Vibrato is a technique in which one or all of the fingers on the left hand shakes, or vibrates, to produce a higher quality of sound. To perform this technique correctly requires practice, as most things to when learning to play an instrument. Physically, what is done when vibrato is used is a simple process; however, to understand its mechanics and to perform it effectively are two different things.
Vibrato is performed by, when playing a note, pressing against the neck with the involved finger and the thumb, and then pushing the hand upwards and downwards about the neck.
The thumb and finger should remain pressed firmly against the fingerboard and back of the neck while this is performed. Essentially, as you wobble your finger back and forth, slightly moving it up and down along the string, the sound will als "wobble", becoming slightly higher and lower as your finger moves accordingly. The sound will have a slightly oscillating quality, and resonates better than a flat pitch.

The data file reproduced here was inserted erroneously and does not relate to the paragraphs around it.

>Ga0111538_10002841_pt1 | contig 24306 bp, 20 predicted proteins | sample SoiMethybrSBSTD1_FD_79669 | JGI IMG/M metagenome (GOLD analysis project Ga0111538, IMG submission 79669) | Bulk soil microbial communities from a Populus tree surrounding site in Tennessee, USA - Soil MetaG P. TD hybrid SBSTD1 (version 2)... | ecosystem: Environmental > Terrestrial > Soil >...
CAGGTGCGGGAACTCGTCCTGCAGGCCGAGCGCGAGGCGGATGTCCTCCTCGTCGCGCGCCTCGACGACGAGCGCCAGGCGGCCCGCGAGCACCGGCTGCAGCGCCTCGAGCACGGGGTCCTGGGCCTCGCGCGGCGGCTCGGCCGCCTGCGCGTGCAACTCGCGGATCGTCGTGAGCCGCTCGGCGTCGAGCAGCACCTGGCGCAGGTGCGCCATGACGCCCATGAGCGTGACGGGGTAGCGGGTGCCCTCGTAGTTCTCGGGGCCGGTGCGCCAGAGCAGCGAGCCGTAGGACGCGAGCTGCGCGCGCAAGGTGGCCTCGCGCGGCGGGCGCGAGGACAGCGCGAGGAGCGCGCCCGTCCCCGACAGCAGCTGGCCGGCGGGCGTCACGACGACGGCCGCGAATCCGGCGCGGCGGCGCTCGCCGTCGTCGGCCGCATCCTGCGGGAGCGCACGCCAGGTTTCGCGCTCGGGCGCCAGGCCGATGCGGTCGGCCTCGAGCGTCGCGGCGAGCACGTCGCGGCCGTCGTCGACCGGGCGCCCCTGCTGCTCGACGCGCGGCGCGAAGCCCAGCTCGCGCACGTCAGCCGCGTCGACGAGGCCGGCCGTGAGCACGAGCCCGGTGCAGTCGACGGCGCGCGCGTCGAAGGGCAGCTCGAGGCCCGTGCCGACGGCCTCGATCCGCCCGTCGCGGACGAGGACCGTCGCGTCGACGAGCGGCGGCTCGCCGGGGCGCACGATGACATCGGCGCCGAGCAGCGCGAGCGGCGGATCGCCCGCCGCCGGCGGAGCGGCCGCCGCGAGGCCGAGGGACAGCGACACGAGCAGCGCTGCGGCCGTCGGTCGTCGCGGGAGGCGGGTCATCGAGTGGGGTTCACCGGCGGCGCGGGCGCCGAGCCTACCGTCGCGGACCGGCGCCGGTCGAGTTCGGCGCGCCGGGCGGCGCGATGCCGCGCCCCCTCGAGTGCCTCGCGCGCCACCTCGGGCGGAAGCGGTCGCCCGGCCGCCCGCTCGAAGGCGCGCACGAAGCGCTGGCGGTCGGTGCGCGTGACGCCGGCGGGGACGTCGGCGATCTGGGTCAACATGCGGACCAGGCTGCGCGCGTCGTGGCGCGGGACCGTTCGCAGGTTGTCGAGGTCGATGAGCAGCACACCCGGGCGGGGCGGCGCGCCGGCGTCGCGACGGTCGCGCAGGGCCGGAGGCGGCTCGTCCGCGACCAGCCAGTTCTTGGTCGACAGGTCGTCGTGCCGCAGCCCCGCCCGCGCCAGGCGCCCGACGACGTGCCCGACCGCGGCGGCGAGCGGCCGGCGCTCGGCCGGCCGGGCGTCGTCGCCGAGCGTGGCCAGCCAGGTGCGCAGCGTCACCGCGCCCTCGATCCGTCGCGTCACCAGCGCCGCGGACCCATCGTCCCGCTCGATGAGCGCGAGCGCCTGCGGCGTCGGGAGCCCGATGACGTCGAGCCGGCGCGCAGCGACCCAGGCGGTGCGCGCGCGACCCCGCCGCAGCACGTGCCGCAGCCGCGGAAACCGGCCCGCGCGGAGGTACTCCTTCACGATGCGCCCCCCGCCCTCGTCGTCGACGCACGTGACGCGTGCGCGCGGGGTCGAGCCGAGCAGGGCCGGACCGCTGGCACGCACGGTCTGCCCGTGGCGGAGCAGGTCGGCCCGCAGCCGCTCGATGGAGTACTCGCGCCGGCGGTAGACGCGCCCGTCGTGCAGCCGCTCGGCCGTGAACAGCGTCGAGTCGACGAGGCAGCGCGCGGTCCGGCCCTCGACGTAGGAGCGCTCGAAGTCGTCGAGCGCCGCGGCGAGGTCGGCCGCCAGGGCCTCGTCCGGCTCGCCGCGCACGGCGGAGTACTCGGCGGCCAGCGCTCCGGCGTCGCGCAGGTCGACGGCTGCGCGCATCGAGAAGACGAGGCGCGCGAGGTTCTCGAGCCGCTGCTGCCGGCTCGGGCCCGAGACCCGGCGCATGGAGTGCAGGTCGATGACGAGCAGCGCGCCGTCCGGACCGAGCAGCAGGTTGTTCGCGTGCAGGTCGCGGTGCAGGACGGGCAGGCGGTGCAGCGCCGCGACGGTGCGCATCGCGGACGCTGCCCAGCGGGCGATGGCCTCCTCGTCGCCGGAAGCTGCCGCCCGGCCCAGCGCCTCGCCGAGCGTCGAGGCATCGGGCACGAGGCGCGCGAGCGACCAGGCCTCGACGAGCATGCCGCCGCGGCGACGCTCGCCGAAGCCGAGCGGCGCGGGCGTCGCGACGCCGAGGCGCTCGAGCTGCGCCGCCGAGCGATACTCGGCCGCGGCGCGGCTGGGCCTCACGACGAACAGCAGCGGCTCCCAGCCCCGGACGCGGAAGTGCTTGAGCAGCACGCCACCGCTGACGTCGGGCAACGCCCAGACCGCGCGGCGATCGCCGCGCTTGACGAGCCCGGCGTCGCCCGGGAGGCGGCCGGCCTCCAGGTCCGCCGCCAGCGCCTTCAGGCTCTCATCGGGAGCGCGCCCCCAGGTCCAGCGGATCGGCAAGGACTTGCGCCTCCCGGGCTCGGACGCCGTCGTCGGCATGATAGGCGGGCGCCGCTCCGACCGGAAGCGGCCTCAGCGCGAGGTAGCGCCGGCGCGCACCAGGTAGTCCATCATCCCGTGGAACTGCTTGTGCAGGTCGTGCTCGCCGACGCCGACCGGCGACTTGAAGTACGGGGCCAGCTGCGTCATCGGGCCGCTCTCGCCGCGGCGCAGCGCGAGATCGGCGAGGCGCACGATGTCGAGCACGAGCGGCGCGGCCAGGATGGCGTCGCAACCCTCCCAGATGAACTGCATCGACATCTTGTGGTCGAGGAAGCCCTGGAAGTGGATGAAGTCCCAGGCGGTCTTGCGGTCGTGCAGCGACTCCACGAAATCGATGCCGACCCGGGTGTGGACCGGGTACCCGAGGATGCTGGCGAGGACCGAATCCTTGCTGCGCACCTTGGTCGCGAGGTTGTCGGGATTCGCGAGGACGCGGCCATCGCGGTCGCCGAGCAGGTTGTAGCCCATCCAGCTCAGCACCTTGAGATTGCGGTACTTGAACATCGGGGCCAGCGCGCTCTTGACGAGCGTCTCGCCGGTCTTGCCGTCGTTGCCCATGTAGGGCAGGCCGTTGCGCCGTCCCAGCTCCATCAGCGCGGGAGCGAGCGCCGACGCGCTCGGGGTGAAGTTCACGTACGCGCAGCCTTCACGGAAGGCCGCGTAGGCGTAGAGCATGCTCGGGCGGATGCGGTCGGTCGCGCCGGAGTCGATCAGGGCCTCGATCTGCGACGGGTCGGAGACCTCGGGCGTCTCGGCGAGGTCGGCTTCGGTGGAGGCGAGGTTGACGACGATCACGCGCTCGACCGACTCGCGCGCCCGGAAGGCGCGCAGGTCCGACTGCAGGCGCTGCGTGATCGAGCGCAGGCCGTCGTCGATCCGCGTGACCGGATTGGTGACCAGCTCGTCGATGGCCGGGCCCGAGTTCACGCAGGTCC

When practicing vibrato, a student should generally try to keep oscillations as even as possible. One way to do this is to try to relax the arm as much as possible, loosening the arm to prevent tightened muscles from "overdoing" any one forward or backward pulse.
The majority of cellists, and string instrumentalists, use this technique. Vibrato can be used on any note, although cellists are constantly disputing over how many notes to use vibrato on. Some think that all notes should have vibrato, while some argue that vibrato should only be used for emphasis on a few notes.
However, regardless of their ideas of how much vibrato to use, almost all cello teachers teach students how to do vibrato, in addition to guidelines on how to use it. Vibrato is, once again, a technique that requires much practice to perfect, and even more to know how to use it appropriately. This guide should be used as a physical reference: your own personalized vibrato technique may vary slightly, as each player's style is different.